With his comments this week on California’s recent spate of vicious wildfires, Interior Secretary Ryan Zinke waded into a long-standing debate over how forests are managed.

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With his comments this week on California’s recent spate of vicious wildfires, Interior Secretary Ryan Zinke waded into a long-standing debate over how forests are managed.

Zinke and his boss, President Donald Trump, also dismissed the impact of global warming on the fires. But the secretary later clarified his comments, responding “of course” when asked if he accepted that climate change was part of the problem.

In radio and television interviews while in California visiting with firefighters, Zinke acknowledged that fires had been getting worse. But he said what was driving this summer’s severe blazes — including the Mendocino Complex fire north of San Francisco that is now the largest in the state’s history — was “fuel load,” or the presence of dead and dying trees that have not been cleared from forests.

In one interview, with Breitbart Radio, Zinke blamed “environmental terrorist groups” for the situation, saying their legal efforts had prevented the widespread harvesting of dead timber.

But John Barnwell, director of government affairs with the Society of American Foresters, said there was no single reason this summer’s fires have been so severe.

“I have to respectfully disagree with Secretary Zinke and say that a multitude of factors contribute to the tinderbox conditions in California and across the West,” Barnwell wrote in an email.

He identified “lack of management of overstocked stands, changing climate and weather patterns, and insect and disease as the primary drivers for these large, catastrophic blazes.”

In his comments, Zinke said clearing of dead timber should be allowed, and other methods should be used to reduce the risk of catastrophic fires, including small prescribed burns early or late in the fire season.

The issue of timber clearing in Western forests has simmered for decades. Selective thinning of some trees and underbrush — what is called “fuels treatment” — and prescribed burning have been supported by both Republican and Democratic administrations and environmentalists as necessary to improve forest health and reduce fire risk. But many environmental groups argue that aggressive harvesting of dead trees goes too far.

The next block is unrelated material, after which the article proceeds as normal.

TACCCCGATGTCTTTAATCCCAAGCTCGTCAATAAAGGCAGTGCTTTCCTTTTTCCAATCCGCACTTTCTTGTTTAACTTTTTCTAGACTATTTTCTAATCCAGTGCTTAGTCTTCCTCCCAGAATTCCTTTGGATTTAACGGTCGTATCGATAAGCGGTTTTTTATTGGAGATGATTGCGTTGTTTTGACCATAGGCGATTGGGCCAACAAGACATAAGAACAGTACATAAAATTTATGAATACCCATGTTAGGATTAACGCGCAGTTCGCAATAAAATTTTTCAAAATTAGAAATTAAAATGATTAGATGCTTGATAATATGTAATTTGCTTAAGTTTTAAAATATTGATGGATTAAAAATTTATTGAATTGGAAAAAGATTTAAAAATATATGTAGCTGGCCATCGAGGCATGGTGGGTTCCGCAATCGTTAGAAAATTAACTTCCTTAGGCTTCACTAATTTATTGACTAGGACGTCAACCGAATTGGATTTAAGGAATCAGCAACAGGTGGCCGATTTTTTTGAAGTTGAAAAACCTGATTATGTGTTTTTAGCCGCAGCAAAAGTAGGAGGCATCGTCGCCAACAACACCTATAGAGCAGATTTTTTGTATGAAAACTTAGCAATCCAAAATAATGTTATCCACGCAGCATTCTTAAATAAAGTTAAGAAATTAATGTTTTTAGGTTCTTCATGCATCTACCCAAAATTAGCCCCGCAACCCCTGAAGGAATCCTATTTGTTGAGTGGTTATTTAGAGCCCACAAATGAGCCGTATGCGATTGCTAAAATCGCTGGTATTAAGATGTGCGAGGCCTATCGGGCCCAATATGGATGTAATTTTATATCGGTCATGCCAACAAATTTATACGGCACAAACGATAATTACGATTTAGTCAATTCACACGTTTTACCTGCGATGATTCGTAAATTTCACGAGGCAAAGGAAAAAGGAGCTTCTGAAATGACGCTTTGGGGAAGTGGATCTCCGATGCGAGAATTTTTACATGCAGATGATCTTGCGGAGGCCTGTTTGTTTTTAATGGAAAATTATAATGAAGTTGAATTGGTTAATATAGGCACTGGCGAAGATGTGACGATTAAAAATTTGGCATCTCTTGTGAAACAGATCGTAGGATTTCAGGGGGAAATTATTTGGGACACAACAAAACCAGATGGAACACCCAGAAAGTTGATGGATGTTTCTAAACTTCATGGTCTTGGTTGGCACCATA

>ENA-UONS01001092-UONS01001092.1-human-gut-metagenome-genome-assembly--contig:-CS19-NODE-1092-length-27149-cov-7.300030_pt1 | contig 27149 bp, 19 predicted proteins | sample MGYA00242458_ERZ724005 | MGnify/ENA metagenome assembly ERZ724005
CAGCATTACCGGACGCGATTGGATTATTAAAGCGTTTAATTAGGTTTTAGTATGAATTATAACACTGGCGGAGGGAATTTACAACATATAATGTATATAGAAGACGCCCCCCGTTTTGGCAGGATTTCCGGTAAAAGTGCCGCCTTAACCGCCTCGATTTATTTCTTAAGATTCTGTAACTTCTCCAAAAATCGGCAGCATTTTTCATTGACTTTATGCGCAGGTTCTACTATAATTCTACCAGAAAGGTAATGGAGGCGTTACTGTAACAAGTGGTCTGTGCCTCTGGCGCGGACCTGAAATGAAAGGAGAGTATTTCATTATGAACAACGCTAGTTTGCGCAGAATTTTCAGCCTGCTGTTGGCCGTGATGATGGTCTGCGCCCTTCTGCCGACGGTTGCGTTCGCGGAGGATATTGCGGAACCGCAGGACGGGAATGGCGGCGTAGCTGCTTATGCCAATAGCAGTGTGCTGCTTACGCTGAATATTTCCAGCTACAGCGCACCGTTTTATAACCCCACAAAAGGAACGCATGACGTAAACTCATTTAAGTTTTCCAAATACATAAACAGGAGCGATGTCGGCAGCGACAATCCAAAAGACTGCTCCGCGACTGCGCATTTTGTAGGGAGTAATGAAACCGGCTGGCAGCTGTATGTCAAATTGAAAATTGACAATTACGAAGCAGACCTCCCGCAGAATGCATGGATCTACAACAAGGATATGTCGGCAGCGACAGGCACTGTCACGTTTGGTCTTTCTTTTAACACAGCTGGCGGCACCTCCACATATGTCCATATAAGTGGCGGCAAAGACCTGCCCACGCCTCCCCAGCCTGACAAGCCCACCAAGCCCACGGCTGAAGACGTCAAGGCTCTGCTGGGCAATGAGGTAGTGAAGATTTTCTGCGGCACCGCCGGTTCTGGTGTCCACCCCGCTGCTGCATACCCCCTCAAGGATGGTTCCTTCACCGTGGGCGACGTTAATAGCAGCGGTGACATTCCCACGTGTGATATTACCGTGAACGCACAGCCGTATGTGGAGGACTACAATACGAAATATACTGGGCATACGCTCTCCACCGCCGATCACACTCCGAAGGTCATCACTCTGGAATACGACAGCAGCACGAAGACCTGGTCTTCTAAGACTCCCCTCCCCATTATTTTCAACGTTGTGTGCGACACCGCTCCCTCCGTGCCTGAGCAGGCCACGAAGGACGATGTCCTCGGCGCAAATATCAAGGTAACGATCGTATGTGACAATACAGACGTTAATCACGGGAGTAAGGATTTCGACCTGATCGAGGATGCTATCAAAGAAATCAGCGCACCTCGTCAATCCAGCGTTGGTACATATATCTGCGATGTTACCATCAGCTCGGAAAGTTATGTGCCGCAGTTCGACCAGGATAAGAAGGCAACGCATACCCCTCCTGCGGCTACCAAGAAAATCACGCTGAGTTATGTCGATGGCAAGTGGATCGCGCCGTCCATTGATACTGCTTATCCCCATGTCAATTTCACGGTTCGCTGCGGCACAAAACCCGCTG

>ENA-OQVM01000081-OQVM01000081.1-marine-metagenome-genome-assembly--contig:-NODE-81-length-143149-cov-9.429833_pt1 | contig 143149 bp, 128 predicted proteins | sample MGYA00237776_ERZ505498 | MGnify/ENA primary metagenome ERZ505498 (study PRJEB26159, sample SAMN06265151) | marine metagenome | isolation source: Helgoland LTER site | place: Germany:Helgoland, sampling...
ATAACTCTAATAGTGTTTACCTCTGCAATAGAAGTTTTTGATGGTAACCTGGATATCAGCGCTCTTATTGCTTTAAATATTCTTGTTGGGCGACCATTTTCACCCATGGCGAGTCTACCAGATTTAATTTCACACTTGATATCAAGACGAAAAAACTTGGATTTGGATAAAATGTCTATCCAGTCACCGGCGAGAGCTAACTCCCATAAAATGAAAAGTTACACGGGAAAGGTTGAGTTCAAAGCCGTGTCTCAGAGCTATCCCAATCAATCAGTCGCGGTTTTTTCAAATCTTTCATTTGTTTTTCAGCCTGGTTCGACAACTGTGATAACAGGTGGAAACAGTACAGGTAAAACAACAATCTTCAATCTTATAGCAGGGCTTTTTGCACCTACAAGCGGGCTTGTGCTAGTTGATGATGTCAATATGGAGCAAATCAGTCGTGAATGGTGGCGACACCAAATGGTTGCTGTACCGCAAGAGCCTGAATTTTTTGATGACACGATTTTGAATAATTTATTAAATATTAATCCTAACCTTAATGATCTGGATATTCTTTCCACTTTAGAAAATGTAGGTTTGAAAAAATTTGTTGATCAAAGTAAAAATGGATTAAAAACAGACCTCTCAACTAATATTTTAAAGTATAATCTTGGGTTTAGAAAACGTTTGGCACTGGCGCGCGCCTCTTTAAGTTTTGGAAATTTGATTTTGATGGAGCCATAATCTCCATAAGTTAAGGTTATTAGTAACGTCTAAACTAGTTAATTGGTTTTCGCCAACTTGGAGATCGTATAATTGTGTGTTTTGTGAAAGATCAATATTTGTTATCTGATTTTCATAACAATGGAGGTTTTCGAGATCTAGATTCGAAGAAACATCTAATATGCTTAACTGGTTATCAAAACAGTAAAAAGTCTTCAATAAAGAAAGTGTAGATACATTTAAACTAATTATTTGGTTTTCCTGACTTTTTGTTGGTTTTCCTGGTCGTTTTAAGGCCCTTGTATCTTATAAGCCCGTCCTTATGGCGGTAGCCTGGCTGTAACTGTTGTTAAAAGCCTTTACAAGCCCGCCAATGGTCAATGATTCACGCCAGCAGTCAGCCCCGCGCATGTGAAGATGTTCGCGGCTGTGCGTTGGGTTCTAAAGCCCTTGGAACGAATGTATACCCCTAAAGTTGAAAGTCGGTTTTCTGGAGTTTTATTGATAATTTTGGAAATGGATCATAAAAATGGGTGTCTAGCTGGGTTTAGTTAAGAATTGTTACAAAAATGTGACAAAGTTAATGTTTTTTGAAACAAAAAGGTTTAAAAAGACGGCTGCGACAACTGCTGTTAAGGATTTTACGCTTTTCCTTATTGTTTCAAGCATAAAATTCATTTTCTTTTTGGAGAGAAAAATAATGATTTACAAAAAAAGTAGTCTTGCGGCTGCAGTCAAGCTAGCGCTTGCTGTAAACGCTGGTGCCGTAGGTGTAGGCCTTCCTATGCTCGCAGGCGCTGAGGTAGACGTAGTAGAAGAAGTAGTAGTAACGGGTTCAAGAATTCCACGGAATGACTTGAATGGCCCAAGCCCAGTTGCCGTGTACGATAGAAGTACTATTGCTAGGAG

“Fuels treatment is important,” said Lynn Scarlett, a former Interior official in the George W. Bush administration and now a policy director with the Nature Conservancy. “But there’s a difference between fuels treatment and timber harvesting and clear-cutting.”

Zinke also dismissed the impact of climate change on the fires in an interview Monday with a Sacramento television station. “This has nothing to do with climate change,” he said. “This has to do with active forest management.”

Those comments earned him praise from Trump at a Cabinet meeting Thursday. “Ryan, you’re saying it’s not a global-warming thing; it’s a management situation,” Trump said.

Zinke later clarified that he accepted that climate change was a factor. But his earlier comments, and those of the president, drew condemnation from scientists and environmental groups. Philip B. Duffy, executive director of the Woods Hole Research Center, a climate-change-research group in Massachusetts, said the comments were “clearly and demonstrably incorrect.”

“Scientific research has shown that the enormous increases in fire activity experienced recently in the West are driven to a large extent by climate change,” Duffy said in a statement. “Simply put, climate warming results in longer fire seasons and larger and more intense fires.”

Scarlett said Zinke’s and Trump’s comments addressed only part of the problem.

“On the one hand it is true that fuels treatment remains an important part of reducing risks,” she said. “On the other hand that’s not the full picture, and climate does make a difference.”